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SLANSA, others demand full implementation of ATT

September 16, 2019

SLANSA National Coordinator, Adenike Cole at the conference

At the just concluded annual fifth Conference of State Parties (CSP5) to the Arms Trade Treaty (ATT) in which the Sierra Leone Action Network (SLANSA) fully participated, civil society organisations across the world urged States Parties to increase their efforts toward the robust implementation and universalization of the ATT.

One of the leading civil society consortiums, Control Arms, demanded that States Parties immediately cease all export authorizations that violate Articles 6 and 7 of the ATT, while fully incorporating an assessment of the risks of gender-based violence (GBV) in arms transfer decisions.

The theme of CSP5 which took place in Geneva from 26th to 31st August, 2019, was gender and gender-based violence (GBV), focusing on three areas- meaningful and equitable gender representation in ATT delegations; the differential gendered impact of armed violence and conflict; and the incorporation of gender-based violence into the ATT’s export risk assessment.

In Geneva, campaigners from all around the world ​gathered at the Palais  des Nations​ to raise awareness about, especially grave harms faced by those particularly vulnerable during conflict, such as children and victims of gender-based violence.

Various speakers at the conference emphasised that the treaty is a “life-saving treaty, and that the progress that has been made so far was not enough not for the millions of civilians who suffer due to violence perpetrated by weapons,” and “not for the thousands of people who still live in fear of gender-based violence,” and not “for the millions of children who continue to disproportionately bear the brunt of armed violence and warfare.”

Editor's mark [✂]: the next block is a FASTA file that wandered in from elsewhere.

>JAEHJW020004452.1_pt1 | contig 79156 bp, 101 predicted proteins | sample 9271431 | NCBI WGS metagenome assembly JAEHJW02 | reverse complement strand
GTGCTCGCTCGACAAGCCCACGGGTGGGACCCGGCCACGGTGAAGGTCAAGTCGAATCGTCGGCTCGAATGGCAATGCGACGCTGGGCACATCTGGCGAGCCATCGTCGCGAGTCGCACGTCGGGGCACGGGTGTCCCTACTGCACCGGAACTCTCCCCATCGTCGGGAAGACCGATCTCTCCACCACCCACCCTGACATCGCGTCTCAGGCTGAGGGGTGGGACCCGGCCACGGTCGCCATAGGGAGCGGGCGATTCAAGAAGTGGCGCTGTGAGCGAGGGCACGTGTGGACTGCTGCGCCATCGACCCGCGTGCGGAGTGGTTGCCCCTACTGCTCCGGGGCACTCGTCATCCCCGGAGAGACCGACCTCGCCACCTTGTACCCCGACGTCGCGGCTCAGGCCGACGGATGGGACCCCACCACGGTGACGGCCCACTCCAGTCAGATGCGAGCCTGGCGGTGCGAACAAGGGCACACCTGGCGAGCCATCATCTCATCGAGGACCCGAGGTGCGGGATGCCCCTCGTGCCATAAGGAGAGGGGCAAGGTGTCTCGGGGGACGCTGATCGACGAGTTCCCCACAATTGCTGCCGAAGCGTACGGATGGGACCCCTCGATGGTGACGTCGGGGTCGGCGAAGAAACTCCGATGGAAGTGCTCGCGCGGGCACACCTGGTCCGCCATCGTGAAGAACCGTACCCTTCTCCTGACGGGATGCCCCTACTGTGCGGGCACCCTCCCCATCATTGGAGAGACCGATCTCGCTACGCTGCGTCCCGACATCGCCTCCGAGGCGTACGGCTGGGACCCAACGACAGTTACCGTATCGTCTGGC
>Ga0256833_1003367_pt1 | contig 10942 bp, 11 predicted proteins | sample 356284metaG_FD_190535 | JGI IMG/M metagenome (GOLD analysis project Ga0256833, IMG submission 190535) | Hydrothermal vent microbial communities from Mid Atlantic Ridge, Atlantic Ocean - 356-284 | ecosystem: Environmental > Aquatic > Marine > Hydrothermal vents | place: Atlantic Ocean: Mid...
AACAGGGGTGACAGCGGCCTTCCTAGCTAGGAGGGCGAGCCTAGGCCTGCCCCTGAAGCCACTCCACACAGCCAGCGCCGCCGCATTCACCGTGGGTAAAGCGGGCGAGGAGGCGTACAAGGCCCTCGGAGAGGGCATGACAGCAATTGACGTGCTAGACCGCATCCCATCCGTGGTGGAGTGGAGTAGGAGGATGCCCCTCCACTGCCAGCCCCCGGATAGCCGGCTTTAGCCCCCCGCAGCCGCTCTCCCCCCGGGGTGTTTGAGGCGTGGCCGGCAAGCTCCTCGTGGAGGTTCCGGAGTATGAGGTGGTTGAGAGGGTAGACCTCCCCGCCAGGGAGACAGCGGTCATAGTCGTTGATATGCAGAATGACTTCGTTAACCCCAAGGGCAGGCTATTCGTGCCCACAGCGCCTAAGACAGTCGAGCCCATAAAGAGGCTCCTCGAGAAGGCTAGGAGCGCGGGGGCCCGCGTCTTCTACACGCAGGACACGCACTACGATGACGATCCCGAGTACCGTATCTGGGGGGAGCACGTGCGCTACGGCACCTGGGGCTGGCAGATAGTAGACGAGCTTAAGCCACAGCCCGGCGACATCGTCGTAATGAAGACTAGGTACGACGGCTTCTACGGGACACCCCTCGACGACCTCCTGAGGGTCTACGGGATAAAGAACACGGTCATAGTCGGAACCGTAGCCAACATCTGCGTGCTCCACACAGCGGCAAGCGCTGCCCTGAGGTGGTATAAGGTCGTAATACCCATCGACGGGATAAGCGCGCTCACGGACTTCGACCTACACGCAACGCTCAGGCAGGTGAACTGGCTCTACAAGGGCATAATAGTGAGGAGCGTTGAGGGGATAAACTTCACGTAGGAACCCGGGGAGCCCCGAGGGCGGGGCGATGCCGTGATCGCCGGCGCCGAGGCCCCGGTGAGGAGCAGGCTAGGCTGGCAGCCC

States  were also called upon to “rigorously adhere to legal obligations under the Treaty,” to “immediately cease arms transfers that fuel conflict, poverty, and violations of human rights and humanitarian law,” to “support transparency to help ensure accountability and prevent diversion,” and to “leverage the ATT to protect against gender-

The importance of stemming illicit flows of weapons, which empower criminal groups, threaten law and order and diminish the ability of governments to carry out their basic functions, was also stressed on.

State Parties present raised concerns around the adequacy of current funding levels and the importance for ATT States Parties to meet their financial obligations under the Treaty.

Both Germany and the Netherlands called for improved reporting by States Parties, with the Netherlands adding a particular emphasis on the importance of transparency and the public availability of those reports.

Sierra Leone`s representative from the National Commission appreciated the funds provided by the Voluntary Trust Fund that ensures the country`s participation in such meetings.

Numerous States Parties raised concerns around particular countries’ and regions’ hesitation in joining and implementing the treaty, and the European Union called out the United States, in particular, for its recent announcement that it will withdraw its signature from the Treaty.
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